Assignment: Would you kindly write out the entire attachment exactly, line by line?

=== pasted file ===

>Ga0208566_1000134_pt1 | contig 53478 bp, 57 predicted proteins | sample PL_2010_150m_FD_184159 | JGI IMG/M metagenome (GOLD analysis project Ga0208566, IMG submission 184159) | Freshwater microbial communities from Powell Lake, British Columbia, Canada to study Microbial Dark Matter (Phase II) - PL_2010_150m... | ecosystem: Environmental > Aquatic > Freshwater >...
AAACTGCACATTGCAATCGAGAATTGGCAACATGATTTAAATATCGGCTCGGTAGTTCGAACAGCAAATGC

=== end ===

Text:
>Ga0208566_1000134_pt1 | contig 53478 bp, 57 predicted proteins | sample PL_2010_150m_FD_184159 | JGI IMG/M metagenome (GOLD analysis project Ga0208566, IMG submission 184159) | Freshwater microbial communities from Powell Lake, British Columbia, Canada to study Microbial Dark Matter (Phase II) - PL_2010_150m... | ecosystem: Environmental > Aquatic > Freshwater >...
AAACTGCACATTGCAATCGAGAATTGGCAACATGATTTAAATATCGGCTCGGTAGTTCGAACAGCAAATGC